Broadband connections leave dial-up trailing

There are now fewer dial-up connections than there were three years ago, as consumers and businesses continue to opt for always-on

The popularity of broadband continues to grow in the UK, with the number of subscriptions nearly doubling over the past year.

The number of permanent connections -- or always-on links provided by DSL or cable modems -- reached 29.5 percent of the total Internet connections in June 2004, compared to 27.8 percent in May and 16.1 percent a year ago, according to the Office for National Statistics, or ONS.

This is no surprise, given the trend toward lower prices and wider availability of broadband.

Dial-up, meanwhile, becomes ever less popular, with the number of connections falling 10.3 percent since last year. There are now fewer dial-up subscriptions than when the ONS began to collect Internet data in January 2001.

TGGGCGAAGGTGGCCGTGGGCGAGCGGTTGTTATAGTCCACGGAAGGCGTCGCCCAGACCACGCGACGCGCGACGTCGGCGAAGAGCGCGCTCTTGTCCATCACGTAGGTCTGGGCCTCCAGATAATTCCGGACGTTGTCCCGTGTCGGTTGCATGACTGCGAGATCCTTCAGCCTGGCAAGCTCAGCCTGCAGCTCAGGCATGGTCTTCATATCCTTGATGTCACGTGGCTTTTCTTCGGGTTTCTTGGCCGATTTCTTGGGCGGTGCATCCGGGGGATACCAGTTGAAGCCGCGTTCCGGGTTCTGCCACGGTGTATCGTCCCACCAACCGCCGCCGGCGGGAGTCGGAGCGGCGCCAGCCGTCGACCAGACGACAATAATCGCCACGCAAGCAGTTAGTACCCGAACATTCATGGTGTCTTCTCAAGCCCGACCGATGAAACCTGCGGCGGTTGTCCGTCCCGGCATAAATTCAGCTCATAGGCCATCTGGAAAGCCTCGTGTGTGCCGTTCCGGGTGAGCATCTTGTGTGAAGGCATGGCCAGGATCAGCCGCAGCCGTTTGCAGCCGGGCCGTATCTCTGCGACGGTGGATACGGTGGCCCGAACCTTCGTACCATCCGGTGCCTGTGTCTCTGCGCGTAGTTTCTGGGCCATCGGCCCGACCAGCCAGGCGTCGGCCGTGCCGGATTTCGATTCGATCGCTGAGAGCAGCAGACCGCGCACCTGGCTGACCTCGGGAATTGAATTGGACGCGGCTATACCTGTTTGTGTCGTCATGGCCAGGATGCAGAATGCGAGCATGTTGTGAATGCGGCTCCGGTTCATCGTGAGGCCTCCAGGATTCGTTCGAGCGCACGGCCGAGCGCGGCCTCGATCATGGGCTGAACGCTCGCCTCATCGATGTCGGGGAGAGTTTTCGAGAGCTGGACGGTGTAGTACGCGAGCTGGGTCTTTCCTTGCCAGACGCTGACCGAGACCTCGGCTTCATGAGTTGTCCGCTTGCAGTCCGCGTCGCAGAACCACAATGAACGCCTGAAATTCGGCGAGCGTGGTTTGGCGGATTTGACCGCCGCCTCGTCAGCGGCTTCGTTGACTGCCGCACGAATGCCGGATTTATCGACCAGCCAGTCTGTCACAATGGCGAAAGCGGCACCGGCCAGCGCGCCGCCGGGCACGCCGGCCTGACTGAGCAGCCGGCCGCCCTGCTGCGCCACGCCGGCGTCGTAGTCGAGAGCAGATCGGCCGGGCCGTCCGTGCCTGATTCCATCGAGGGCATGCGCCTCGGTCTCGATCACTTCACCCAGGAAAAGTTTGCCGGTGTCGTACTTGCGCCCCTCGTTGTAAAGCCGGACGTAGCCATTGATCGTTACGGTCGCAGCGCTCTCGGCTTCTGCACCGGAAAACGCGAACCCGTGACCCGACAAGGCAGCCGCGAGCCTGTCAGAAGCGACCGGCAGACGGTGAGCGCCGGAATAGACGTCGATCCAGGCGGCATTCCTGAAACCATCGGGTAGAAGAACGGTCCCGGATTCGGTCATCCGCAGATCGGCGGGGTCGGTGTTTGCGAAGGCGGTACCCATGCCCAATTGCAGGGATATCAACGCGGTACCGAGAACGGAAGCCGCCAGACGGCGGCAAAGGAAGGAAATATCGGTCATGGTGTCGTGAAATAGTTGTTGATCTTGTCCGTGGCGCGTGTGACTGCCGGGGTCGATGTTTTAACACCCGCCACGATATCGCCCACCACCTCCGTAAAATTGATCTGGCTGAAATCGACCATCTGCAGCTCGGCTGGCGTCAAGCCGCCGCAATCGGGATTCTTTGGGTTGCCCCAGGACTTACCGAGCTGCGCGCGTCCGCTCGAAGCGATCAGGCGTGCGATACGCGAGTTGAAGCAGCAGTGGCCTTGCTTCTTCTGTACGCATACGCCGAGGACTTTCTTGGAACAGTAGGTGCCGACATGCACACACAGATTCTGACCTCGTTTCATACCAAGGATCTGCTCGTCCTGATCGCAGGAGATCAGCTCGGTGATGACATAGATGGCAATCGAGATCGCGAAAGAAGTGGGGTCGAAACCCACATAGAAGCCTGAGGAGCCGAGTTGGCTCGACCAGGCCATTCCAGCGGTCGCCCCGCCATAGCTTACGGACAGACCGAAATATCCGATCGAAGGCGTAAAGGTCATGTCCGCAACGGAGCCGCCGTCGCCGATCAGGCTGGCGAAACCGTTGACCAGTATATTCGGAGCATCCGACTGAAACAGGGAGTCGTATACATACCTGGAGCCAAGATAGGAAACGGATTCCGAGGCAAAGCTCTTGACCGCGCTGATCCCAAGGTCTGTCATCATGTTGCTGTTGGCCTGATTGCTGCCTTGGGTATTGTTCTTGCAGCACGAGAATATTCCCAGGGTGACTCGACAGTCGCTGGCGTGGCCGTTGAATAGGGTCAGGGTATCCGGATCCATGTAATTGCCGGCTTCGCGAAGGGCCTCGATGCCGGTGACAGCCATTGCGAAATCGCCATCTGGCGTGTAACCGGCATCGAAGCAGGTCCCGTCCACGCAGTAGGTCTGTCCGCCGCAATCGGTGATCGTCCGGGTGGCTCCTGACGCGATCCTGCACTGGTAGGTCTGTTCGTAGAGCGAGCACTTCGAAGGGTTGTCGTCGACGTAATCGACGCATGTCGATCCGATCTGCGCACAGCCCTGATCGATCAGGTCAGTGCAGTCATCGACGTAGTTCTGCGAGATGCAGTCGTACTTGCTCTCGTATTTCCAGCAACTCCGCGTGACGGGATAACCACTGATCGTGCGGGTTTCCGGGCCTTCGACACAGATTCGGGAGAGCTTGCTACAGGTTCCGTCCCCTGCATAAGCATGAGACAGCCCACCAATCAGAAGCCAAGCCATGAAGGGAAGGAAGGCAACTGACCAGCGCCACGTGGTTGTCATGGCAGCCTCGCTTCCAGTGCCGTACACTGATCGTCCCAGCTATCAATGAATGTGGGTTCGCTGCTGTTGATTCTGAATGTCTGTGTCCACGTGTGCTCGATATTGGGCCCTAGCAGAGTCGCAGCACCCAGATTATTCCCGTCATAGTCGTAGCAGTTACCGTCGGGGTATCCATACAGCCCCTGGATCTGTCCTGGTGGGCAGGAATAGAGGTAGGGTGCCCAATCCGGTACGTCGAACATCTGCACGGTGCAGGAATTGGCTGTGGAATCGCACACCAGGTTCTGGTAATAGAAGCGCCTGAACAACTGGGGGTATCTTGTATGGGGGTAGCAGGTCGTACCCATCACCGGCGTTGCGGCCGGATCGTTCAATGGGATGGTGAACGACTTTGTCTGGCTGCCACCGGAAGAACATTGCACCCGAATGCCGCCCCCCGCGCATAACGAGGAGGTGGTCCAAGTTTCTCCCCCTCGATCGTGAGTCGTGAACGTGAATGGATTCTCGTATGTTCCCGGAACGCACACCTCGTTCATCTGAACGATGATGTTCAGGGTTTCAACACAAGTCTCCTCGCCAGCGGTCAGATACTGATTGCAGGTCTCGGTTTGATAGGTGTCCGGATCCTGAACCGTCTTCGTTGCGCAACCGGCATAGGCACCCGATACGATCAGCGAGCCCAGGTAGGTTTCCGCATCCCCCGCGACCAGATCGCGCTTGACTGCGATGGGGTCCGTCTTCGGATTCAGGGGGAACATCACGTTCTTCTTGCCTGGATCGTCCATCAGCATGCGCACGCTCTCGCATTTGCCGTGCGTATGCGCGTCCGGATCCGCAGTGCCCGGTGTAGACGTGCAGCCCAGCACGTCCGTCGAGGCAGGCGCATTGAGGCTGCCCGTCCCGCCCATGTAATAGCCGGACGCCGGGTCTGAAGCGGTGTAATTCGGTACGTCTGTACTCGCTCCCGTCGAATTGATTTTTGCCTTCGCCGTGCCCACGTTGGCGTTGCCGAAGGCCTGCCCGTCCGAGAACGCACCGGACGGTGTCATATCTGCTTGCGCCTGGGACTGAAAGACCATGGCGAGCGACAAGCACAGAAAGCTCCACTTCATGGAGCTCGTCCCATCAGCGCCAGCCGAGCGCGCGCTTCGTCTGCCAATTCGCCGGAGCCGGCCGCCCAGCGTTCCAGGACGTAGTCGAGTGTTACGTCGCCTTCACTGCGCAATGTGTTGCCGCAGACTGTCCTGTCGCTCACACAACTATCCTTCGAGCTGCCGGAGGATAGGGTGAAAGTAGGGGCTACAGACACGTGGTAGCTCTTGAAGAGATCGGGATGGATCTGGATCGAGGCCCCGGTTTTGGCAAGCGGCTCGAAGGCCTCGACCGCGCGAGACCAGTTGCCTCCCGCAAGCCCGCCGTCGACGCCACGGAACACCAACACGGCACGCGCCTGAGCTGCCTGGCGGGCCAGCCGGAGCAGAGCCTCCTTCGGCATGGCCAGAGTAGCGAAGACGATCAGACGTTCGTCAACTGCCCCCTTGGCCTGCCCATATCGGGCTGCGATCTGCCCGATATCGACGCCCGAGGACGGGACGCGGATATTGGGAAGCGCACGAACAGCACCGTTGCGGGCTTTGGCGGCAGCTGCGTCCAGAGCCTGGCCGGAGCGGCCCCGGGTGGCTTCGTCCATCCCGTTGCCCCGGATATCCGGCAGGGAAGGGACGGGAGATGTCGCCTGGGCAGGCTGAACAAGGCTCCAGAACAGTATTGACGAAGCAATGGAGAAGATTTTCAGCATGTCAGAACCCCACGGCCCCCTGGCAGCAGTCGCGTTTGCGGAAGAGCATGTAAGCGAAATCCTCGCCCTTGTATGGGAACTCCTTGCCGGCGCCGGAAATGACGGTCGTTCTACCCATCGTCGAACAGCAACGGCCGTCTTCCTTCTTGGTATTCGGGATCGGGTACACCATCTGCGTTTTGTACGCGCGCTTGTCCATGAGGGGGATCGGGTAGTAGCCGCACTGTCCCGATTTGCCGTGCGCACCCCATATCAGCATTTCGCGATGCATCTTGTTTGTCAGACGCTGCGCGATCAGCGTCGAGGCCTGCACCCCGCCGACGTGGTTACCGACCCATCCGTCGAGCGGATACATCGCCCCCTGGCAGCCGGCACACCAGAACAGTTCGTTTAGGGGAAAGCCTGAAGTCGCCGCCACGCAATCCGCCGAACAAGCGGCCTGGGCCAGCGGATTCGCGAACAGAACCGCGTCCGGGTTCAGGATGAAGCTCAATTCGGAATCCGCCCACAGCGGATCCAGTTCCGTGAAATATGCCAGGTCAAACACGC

When it comes to paying for Internet access, the trend is toward a fixed monthly or quarterly rate. In June 2004, 30 per cent of Internet users paid via fixed rate -- nearly double the percentage of last year.

The number using free or billed access, whereby users pay per call, fell to 35 percent from 41 percent last year. Mixed plans, which offer both a fixed rate plus per-call charges, make up 5 percent of plans.

The ONS collects its monthly Internet statistics by surveying a panel of ISPs.

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